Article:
I went from 1 to 3 to 5. Although many 3 consider me a 6… I am also a creator of 2 xD.

    I think the logical evolutions are 1-> 3-> 5-> 6 and 2-> 4, because the step from 2 to 3 is more unlikely (I have never seen it happen ... and I know many 2).

    I don't think many people consider themselves 6. Not out of humility, but because those who are curious and want to learn will always find something that they have no idea about and that they start fiddling with, and in that it will be 5. Another thing is that another people consider them 6 ... xD

  9.   Walker said

    I'm 4, actually I did the win-lin switch until I made sure I could do the same.

  10.   Paul said

    I don't really think it's the one they mention there. But I would love to be 5. I've been with this computer thing for years. And the idea of ​​starting with gnu / linux would not have made it possible if I had not found a great friend who showed me how to solve my first problems with this new operating system for me. Then see that while you were learning something else, I saw that there is much more to learn. It kind of primes me. And now I love it.

  11.   f sources said

    @jocho: They are different classifications as Laura told you.

    I consider myself a 4 and maybe I was a 5 a while ago but it was too much.

    I'm a 4 and don't get me out of there xD

  12.   cmllamale said

    I evolved via 2-3-5. It was a friend who installed me Kubuntu, and taught me how to use apt-get, and that's it. It is true that I was motivated to want to learn Linux. After that I took off and went to Debian, the most reckless step I have taken but without a doubt the best.

  13.   seth said

    I think I started as a mix of 1 and 2 and now I'm between 3 and 5
    I started because I wanted to, but if they didn't talk to me about Linux, I wouldn't
    the 3 and 5 thing is because I experiment and break things, but I also started recently and try to learn

  14.   Nacho said

    I'm 5. I learn by 5's and don't take me out of 5 because I'm a 5 xD!

    Laura, you are missing the group of "inept" users, who have linux and windows, linux for when the visits come and the rest of the time they use windows xD
    That which is called a 3-quarter lick;)

  15.   carledu said

    Well, I started recently, so I am in phase 1. But due to my lack of time (and laziness the few times I have free time) I have not advanced too much in learning GNU / Linux, and for that reason I am worried about moving on to phase 4 and stay there.
    I am also entering a stage where I am interested in trying other distributions, since Ubuntu does not convince me 100%.
    On the other hand, as I have liked GNU / Linux so much, I have recommended it to others, and the results have not been good ... and I never installed anything on someone else's computer.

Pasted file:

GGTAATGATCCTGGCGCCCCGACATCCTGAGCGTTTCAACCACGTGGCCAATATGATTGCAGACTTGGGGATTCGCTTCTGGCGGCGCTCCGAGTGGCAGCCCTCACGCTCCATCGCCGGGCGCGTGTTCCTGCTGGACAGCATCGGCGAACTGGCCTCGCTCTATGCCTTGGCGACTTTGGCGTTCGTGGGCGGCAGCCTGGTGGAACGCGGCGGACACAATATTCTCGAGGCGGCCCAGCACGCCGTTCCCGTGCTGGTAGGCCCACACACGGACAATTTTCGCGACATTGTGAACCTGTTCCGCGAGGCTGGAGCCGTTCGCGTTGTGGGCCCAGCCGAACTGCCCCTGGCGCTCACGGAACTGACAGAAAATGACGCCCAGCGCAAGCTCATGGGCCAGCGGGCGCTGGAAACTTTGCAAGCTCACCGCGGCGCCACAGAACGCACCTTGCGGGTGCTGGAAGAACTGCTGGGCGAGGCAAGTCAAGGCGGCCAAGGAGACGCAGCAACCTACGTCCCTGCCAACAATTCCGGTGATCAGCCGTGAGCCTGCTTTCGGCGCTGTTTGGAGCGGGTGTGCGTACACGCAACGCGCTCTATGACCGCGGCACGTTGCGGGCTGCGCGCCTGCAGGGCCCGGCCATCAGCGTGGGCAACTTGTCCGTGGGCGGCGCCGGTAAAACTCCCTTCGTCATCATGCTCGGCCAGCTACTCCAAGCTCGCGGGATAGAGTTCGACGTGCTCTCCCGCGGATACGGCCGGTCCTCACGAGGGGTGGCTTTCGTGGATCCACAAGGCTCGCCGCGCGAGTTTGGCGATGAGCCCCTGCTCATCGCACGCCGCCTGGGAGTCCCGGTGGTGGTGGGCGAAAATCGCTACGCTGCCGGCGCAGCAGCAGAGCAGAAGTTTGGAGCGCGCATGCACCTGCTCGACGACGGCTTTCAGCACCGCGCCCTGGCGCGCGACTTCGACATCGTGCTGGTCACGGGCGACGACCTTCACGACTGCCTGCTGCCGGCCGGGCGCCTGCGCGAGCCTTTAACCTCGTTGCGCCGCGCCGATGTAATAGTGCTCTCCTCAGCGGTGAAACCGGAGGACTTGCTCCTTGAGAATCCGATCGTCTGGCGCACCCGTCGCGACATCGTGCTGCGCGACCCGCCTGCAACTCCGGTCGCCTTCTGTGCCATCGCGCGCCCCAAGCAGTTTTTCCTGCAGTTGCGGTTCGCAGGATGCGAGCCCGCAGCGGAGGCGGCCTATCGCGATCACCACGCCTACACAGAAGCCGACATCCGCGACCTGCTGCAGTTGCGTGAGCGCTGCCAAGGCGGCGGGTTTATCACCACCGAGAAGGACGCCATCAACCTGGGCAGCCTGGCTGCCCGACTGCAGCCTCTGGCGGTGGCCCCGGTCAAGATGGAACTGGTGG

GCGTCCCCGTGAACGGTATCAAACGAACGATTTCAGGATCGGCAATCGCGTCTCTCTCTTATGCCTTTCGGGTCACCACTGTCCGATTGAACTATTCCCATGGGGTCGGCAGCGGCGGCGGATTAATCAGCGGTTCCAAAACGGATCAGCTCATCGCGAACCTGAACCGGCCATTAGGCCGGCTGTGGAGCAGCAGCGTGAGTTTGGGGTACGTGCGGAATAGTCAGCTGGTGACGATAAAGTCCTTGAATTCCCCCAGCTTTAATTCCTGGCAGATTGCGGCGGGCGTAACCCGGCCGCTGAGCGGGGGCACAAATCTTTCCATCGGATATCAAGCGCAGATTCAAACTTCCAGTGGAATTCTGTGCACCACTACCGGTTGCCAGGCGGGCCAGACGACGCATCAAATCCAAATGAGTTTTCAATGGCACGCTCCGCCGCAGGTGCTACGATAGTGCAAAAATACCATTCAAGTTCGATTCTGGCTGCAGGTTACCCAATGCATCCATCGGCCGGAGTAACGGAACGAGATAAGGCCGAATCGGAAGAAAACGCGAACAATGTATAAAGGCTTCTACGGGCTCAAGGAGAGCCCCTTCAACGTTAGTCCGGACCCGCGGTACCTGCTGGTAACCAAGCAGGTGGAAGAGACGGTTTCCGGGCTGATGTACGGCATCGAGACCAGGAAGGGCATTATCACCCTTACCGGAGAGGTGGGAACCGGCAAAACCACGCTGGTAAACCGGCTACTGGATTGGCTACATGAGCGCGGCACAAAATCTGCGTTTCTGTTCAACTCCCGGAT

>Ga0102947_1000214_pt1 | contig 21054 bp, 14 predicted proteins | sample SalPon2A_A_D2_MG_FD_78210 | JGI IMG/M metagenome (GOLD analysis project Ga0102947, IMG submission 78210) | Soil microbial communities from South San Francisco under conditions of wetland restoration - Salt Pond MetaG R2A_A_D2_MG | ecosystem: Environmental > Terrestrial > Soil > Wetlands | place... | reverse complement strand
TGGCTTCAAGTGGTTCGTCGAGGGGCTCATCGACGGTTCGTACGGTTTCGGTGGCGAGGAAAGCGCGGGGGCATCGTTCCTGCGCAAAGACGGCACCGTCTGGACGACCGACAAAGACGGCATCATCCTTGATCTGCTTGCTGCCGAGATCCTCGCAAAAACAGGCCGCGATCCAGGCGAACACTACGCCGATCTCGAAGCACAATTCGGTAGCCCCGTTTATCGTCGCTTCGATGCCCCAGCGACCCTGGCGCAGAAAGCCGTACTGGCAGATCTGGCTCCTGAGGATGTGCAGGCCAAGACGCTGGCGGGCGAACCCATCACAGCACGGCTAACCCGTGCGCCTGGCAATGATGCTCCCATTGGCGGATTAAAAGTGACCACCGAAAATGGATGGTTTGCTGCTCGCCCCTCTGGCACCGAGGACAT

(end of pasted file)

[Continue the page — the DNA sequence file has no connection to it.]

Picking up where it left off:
16.   olovram said

    The 5th I have: D

  17.   vincegeratorix said

    well, I am from the group of those who entered linux (directly to debian, I don't know why some say that debian is impossible for a newbie, obviously I investigated before ...) and I have win elsewhere ... 99, x% use debian ... I like to browse, and I consider myself a geek, but I am lazy and in fact it took me a few weeks to configure the printer (having the .ppd) for lazy….

    I basically like to discover things, but I'm lazy… XD

  18.   Nacho said

    @Vincegeratorix: It is impossible or not depending on your hardware. If it doesn't cover it, half the time you depend on recompiling the kernel, and that's impossible for a newbie. It is all depending on your computer.

  19.   KRLOS said


  20.   Darhak said

    Well, I also did the evolution 1> 3> 5 and now I'm trying to be a 6 .. but always being 5 seems more fun haha ​​because there are usually some accidents haha

  21.   vincegeratorix said

    @ Nacho
    but in case of having to install a module, there is the module-assistance that is enough to have the repositories and make a module and install it ...
    well, in my case the only thing was nvidia, something apart ... but I had no problems, my brother had problems (he used ubuntu) with his wi-fi atheros, but as I say, you can install modules with module-asistance

    well ... in any case, it depends on the investigative spirit of each one, that is, to those who know that it is linux and know that I use GNU / Linux (Debian), I generally tell them not to use GNU / Linux ... because if it goes wrong They are going to be traumatized, and I am not the one with the free support or the pringao ... to those who do not know what GNU / Linux is, well, guess, if it is not their thing, I am not going to recommend it, for a very simple thing :
    -if I recommend GNU / Linux and they try it, it happens:

    - They like it and recommend it to another person, it fascinates them ...

    - They don't like it, they get angry, and then they don't even want to hear the word linux, when someone names them they'll say it's bad because blah blah blah ...

    So, who cares, well, if not, no ...

    I do not know if there is a topic of that, about whether they recommend using GNU / Linux or not, or nobody knows if they use it, or what ... XD

    Besides, nobody 'recommended' me to use linux, on the contrary, my cousin told me that it was not worth it, that it was good for networks and servers (he is network admin)

  22.   LJMarín said

    As ffuentes said, a 4 = xD

  23.   toxrn said